Thanks for even handed admin this time Andrew, as it is often one sided, allowing the one that started the name calling and swearing off scott free, with the responder, though as bad the only one banned.
Posted by path6336 about 1 year ago
Overall sim prices would go up due to less competition (3 and O2 merging is another reduction in the total number of mobile providers as well). Plus BT don't allow tethering of data on their sims whereas EE do. I would suspect that BT would force EE to change this in order to protect their landline investment.
Posted by generallee94 about 1 year ago
@path6336 - I think BT would go the opposite way and enable tethering on their sim's... I believe the only reason they don't currently is due to the MVNO agreement...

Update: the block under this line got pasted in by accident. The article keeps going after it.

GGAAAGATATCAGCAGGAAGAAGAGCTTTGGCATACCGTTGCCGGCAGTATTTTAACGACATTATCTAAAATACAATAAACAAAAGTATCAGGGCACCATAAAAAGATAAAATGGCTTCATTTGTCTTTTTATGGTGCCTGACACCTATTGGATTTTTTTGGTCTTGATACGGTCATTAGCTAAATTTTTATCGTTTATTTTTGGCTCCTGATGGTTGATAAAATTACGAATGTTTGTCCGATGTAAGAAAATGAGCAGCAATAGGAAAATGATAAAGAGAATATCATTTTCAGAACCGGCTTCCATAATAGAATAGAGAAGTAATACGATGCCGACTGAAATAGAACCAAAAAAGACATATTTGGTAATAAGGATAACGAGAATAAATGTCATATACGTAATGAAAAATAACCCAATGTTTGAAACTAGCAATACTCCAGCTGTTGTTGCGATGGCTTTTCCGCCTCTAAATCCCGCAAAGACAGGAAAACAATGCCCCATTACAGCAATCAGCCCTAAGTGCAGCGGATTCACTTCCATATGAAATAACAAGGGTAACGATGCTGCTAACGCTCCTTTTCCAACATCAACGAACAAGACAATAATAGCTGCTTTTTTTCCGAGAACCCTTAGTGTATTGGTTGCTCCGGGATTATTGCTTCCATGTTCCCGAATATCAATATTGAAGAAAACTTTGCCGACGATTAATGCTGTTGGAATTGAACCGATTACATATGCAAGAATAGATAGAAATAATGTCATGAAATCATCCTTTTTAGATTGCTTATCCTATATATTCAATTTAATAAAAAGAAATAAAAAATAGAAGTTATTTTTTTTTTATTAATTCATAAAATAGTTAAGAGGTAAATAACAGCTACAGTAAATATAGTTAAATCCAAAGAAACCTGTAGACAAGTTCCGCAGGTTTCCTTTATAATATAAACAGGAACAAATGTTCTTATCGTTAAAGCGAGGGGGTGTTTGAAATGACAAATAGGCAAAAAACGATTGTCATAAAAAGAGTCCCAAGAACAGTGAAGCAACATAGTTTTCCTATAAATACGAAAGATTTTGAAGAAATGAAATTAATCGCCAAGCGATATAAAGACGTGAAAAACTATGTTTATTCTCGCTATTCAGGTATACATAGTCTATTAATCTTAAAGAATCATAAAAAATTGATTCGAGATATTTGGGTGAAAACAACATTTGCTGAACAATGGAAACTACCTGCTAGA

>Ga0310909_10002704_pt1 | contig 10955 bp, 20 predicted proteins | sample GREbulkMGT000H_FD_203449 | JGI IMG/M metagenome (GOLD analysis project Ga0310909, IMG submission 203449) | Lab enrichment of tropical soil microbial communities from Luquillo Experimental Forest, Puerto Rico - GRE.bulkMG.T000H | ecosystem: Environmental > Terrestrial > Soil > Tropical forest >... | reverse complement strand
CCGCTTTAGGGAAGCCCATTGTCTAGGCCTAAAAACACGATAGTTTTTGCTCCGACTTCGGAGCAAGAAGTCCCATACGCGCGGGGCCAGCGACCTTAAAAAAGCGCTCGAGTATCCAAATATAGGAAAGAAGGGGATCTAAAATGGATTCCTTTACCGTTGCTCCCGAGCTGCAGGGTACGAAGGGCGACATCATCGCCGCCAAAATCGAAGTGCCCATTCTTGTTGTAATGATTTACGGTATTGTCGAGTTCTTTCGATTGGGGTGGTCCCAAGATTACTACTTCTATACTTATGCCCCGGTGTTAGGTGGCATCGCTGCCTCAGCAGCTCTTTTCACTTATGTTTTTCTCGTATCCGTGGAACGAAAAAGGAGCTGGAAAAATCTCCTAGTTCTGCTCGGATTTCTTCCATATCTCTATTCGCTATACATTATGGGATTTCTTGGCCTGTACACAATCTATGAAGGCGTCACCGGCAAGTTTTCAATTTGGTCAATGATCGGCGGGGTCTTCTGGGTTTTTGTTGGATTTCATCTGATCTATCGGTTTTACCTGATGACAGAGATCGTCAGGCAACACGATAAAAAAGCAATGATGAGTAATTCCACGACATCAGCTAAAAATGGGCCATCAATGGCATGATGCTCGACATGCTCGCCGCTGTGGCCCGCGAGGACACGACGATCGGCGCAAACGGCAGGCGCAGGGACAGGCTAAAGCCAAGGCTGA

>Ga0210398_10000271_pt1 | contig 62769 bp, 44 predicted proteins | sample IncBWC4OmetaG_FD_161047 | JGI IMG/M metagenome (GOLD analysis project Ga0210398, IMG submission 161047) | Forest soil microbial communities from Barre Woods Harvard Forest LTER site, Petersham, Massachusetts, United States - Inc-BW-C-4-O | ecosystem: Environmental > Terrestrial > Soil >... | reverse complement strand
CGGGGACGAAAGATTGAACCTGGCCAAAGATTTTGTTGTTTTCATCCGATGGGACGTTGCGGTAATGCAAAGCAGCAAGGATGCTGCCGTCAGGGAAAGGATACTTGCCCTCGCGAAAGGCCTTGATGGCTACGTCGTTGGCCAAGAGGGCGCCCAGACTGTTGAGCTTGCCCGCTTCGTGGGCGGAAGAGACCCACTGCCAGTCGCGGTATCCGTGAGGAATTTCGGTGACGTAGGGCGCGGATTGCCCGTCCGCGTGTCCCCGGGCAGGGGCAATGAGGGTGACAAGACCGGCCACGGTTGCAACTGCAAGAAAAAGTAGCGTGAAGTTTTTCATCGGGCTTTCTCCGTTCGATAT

Would EE's price rising by no more than RPI still remain or could this disappear with BT...
Posted by generallee94 about 1 year ago
I like EE for its performance and when the price increased last year it was by a 10-20p which is very fair considering the investment in mobile infrastructure where as fixed lines seem to increase on average of £2-£5 per year (Line Rental, Broadband and TV)
Posted by binary about 1 year ago
andrew (of TB): "Personal attacks and swearing are not tolerated, hence the missing posts."

They're also completely unnecessary, especially when discussing technologies and a merger of two large companies!

If the future of communication is to be online, and it is destined to be rancorous and splenetic, then perhaps there's something to be said for being a Luddite and rejecting all this new-fangled stuff...